Not that I'm finished or even that what I have is any good--and certainly not that I know how to do this well--but I had a bit of breakthrough today in my quest to write a Synopsis That Doth Not Suck.
1) Go through the behemoth, 25-page, dry-as-dust synopsis I already wrote--the one that details everything. Write out a list of all the turning points †.
2) Chop out all the turning points that relate to the subplot.
3) Smooth the list of turning points together to create a coherent synopsis, adding plot points and explanations only where needed.
Ta-da! I now have something that at least isn't hideous and boring.
† A turning point, as defined in Robert McKee's excellent book on (screenplay) writing Story, is a point of no return in a scene. This is when something gets said or done that is irreversible.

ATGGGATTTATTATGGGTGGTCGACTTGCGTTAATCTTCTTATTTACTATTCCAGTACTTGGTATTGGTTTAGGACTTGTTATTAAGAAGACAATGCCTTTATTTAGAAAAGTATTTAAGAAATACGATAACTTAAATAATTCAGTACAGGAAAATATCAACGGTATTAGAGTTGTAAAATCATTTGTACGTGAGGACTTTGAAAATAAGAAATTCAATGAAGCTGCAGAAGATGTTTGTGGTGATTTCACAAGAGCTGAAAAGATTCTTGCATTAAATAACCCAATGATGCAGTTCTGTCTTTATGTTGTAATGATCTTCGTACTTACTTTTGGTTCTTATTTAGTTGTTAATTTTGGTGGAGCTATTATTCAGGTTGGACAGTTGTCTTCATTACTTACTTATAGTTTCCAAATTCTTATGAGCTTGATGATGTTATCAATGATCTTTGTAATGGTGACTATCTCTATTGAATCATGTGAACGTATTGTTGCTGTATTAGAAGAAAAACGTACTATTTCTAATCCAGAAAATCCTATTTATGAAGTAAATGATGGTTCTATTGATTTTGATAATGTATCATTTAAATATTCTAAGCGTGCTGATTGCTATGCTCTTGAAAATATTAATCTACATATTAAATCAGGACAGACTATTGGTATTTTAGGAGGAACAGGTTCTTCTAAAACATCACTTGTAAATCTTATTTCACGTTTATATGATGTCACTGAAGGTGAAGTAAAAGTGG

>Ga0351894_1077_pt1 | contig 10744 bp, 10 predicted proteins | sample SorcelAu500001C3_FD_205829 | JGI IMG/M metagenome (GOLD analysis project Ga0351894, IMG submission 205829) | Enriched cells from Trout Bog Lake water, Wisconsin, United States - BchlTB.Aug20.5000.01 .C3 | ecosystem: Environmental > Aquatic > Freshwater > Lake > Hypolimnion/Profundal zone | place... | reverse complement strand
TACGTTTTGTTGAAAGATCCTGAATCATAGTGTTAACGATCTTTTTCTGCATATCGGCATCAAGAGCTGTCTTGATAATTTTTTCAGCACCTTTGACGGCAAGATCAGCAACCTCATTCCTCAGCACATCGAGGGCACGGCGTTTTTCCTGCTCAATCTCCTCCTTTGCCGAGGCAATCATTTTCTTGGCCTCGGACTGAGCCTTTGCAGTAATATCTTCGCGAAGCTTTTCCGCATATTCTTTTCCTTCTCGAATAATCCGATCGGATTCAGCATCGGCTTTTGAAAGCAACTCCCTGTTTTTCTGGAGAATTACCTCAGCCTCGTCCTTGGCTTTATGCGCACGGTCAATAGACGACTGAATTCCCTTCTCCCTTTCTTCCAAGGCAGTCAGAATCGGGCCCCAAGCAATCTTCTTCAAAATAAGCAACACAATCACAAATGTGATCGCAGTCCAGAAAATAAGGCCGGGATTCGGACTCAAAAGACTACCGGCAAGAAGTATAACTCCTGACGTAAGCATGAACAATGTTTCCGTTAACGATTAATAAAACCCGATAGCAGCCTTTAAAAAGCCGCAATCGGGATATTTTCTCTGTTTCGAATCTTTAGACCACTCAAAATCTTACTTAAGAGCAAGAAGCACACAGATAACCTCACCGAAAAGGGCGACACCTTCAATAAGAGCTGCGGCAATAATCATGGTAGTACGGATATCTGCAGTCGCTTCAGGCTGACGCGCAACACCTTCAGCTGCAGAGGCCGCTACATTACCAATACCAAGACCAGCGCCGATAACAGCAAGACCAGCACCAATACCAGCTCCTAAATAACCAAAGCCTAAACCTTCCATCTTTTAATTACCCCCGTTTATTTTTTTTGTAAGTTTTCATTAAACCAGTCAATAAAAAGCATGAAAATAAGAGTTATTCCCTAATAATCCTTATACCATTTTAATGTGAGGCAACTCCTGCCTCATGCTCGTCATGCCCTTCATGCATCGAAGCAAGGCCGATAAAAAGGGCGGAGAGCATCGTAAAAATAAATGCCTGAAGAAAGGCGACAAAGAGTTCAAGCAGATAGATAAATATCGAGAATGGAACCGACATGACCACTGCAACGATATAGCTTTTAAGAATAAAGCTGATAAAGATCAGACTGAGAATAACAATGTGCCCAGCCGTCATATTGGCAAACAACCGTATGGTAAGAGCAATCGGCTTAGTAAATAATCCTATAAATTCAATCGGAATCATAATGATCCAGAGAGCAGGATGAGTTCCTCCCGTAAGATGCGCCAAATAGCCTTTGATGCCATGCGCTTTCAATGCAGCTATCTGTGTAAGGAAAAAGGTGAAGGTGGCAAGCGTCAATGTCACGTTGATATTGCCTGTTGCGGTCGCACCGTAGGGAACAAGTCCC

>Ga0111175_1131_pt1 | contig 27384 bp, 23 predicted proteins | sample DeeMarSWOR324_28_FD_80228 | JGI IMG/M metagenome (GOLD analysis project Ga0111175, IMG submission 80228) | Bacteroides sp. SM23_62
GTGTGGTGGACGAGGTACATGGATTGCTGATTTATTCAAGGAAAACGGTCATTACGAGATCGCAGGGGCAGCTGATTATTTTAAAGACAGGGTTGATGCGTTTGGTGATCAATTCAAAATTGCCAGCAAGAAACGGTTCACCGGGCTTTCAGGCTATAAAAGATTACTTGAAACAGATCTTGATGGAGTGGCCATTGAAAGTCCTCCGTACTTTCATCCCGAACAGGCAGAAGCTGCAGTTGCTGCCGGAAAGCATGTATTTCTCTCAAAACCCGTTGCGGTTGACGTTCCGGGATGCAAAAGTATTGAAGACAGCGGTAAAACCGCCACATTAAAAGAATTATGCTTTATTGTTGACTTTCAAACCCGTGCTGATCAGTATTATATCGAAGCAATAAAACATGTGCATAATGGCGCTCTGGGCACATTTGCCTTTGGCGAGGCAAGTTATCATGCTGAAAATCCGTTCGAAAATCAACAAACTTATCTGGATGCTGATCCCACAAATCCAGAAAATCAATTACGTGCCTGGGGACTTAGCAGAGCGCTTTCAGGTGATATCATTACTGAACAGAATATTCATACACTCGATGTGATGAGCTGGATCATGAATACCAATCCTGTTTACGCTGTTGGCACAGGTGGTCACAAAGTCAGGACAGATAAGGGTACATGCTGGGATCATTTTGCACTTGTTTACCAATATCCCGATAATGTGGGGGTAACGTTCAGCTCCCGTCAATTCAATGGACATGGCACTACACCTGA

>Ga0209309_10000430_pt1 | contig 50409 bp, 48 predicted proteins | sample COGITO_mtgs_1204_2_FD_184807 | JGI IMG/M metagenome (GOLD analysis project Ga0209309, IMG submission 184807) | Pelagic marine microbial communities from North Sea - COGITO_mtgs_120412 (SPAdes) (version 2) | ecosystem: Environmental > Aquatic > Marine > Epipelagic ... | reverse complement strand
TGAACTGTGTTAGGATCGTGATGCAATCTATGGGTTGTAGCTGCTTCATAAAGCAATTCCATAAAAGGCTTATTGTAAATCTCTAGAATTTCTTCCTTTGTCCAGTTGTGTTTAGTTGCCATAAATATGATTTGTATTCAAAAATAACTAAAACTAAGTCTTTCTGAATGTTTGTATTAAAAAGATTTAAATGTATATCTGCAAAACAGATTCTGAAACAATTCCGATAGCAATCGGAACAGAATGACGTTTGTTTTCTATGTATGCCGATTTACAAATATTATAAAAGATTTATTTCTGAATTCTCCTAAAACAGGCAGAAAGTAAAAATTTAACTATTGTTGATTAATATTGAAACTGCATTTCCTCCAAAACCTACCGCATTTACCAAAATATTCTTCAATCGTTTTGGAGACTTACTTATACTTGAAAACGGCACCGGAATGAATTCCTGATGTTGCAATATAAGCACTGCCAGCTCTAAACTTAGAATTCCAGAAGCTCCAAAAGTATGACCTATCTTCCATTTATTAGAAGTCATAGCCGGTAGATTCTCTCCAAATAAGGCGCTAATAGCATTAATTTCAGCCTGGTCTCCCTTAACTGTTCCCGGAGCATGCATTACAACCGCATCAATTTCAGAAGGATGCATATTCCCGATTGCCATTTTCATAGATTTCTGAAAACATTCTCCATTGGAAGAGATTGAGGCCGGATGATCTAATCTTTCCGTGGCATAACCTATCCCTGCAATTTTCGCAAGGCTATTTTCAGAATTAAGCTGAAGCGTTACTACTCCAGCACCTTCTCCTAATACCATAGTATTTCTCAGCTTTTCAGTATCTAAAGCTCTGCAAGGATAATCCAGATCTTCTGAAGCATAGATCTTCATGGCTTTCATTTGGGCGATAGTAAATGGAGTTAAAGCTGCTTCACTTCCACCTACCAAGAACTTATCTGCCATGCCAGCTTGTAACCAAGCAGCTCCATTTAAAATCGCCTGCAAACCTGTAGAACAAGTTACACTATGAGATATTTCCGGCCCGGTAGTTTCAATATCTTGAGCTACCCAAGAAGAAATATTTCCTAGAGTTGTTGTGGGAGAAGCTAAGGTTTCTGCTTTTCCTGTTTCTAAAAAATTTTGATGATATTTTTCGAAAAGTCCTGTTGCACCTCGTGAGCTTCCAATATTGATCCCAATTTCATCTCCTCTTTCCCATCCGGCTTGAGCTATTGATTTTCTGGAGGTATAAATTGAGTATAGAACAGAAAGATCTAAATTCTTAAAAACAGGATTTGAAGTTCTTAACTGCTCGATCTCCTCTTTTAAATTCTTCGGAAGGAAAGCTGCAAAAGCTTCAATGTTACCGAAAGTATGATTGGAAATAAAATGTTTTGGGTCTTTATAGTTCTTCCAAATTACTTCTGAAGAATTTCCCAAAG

For example, a couple having an argument is reversible. They can kiss, make up, and go back to the way they were before the fight. However, if one of them blurts out that they're having an affair, that's a turning point. The couple might still find their way to a happy ending, but the relationship will never be the same again. That statement created an irreversible change.
Turning points usually accompany one or more characters getting a shock or surprise. This is why even a dry list of turning points makes a decently readable synopsis.
Robert McKee actually suggested this technique as a way to create a pitch.